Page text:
I’m proud to represent an area that is home to many great African American leaders.  Born in Ottumwa, Archie Alexander went on to study engineering at the University of Iowa.  He later became a renowned architect and designed a variety of projects around the country.   One of his most well-known endeavors was the design of airfield where the legendary Tuskegee airmen trained during the Second World War.

In 1941 President Franklin Roosevelt overruled his top generals and ordered the creation of an all African American flight training program.  These pilots, navigators, bombardiers, maintenance, and support staff became known as the Tuskegee Airmen.  They served with distinction during World War II despite facing segregation both inside and outside the military.  A few years ago, I had the great honor of presenting the Tuskegee Airmen Bronze Medal to a constituent in the Second District in honor of his service during World War II as one of the first African American military pilots.

I am proud to be an Iowan and I hope that over the last month you have found a way to commemorate the great achievements of African Americans here in Iowa and across the United States.  Our state and our country have made great advances in equality and we must honor those who struggled so long against injustice and discrimination.  As we have done in the past, it is my hope that Iowa will move forward together and continue to fight for equality for all our people.

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Governor Quinn Makes Executive Appointments PDF Print E-mail
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Written by Leslie Wertheimer   
Thursday, 28 February 2013 08:58

Fills Key Positions at Three Universities, Illinois Commerce Commission,

Housing Development Authority and Health Information Exchange Authority

CHICAGO - Governor Pat Quinn today made a number of key appointments to the state’s boards and commissions. In addition to three university boards, the governor filled positions on the Illinois Commerce Commission, the Illinois Housing Development Authority, the Health Information Exchange Authority and the Torture Inquiry and Relief Commission, and several other boards and commissions. Today’s announcement continues his commitment to making Illinois government more accountable, transparent and effective.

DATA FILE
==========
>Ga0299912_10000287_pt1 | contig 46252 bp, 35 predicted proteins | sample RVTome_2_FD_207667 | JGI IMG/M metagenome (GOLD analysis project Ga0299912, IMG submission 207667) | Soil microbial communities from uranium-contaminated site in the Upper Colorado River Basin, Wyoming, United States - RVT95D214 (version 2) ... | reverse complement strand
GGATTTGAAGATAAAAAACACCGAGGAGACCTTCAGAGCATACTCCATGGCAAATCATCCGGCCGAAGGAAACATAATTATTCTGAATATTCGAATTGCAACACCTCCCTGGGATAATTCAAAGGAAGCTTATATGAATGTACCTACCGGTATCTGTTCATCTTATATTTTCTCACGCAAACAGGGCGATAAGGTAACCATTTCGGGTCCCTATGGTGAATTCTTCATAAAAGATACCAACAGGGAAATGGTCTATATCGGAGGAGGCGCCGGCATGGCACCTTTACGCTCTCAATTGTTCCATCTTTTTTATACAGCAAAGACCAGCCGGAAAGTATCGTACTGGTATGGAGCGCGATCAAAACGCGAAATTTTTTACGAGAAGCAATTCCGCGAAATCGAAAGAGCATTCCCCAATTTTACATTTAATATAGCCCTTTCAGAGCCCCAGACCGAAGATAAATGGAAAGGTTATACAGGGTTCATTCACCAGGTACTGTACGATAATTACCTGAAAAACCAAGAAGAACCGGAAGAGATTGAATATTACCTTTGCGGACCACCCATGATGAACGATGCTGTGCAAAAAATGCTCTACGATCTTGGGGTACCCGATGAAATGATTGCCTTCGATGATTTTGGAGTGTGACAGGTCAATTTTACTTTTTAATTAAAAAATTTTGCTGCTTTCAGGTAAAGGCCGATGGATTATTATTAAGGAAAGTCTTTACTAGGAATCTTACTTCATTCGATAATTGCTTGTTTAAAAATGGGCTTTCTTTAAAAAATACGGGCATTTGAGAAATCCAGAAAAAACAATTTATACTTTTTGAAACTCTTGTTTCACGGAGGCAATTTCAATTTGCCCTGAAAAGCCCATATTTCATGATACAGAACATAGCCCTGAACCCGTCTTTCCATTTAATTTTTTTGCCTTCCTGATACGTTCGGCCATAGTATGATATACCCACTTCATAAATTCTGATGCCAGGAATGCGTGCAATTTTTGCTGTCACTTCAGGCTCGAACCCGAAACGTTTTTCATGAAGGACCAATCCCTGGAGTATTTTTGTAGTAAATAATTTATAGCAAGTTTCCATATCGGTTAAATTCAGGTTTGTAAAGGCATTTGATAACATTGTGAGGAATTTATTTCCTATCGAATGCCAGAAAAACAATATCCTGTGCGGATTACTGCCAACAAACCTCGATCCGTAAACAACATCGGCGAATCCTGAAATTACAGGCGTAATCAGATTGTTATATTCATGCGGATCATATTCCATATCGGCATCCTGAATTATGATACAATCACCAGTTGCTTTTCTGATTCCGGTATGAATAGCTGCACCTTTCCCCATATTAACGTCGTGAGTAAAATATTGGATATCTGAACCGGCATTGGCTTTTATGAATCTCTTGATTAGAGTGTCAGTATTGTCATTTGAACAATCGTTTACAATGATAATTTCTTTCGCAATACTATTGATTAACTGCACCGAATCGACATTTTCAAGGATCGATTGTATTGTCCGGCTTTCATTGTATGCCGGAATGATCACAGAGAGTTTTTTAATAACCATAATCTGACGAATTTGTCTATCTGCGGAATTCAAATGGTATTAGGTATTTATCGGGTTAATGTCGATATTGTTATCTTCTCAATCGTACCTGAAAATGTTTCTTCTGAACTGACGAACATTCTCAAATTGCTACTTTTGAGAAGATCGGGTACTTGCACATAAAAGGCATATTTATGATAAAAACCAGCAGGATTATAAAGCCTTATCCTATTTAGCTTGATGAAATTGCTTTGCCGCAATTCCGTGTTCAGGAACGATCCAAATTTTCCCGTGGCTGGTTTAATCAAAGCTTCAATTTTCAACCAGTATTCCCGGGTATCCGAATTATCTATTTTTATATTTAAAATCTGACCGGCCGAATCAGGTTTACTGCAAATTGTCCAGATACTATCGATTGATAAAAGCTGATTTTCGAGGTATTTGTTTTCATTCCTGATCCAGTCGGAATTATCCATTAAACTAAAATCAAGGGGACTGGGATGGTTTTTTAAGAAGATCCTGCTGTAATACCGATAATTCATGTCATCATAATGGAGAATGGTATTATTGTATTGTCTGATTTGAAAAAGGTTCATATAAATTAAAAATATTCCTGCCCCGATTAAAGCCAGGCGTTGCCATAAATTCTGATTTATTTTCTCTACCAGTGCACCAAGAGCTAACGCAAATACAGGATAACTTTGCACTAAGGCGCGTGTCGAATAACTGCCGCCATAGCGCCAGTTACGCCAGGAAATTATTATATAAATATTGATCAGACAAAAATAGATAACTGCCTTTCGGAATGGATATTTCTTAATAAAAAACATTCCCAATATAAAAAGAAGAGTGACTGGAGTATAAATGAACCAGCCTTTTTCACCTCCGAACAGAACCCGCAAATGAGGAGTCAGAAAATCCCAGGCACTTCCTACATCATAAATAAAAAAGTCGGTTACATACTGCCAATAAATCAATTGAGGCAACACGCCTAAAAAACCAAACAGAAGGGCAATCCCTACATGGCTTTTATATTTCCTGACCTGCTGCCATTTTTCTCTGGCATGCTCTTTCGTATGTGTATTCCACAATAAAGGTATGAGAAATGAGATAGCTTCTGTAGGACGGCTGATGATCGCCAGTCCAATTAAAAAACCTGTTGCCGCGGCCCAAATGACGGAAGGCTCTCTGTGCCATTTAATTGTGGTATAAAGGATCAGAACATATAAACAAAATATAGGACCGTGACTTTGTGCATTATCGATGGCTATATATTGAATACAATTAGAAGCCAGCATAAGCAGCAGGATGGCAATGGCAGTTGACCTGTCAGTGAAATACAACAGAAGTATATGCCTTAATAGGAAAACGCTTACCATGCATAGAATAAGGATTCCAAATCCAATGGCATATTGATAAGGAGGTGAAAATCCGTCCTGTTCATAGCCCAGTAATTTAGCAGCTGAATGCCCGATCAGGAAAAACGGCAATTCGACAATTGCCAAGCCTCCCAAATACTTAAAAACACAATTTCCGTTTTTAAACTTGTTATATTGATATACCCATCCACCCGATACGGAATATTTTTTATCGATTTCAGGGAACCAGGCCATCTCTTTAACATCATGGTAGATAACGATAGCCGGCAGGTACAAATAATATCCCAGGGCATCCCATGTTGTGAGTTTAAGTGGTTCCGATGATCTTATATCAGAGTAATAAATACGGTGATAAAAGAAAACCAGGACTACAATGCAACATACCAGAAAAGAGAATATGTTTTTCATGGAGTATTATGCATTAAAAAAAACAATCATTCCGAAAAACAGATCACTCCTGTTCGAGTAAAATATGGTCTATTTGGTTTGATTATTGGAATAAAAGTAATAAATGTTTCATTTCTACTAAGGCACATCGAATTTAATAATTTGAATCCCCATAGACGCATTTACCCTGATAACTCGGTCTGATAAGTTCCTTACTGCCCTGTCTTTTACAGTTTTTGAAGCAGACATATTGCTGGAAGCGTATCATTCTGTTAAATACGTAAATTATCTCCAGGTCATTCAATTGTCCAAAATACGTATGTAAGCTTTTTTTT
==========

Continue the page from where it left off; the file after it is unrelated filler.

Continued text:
“I’m pleased to announce the appointment of talented, qualified individuals to these important state boards and commissions,” Governor Quinn said. “Their fresh perspectives, energy and commitment to public service will help move Illinois forward.”

As a result of Governor Quinn’s unprecedented efforts to make the executive appointment process more accessible and transparent, citizens who are interested in serving on boards and commissions can now apply online.

The governor’s appointments are as follows:

Blind Services Planning Council:

Alyson Slaughter, of Alton, is an attorney and is president of the Illinois Association of Blind Students. She holds a bachelor’s degree in Mass Communications and Sociology from St. Mary’s College and a JD with a certificate in Health Law Studies from the St. Louis University School of Law.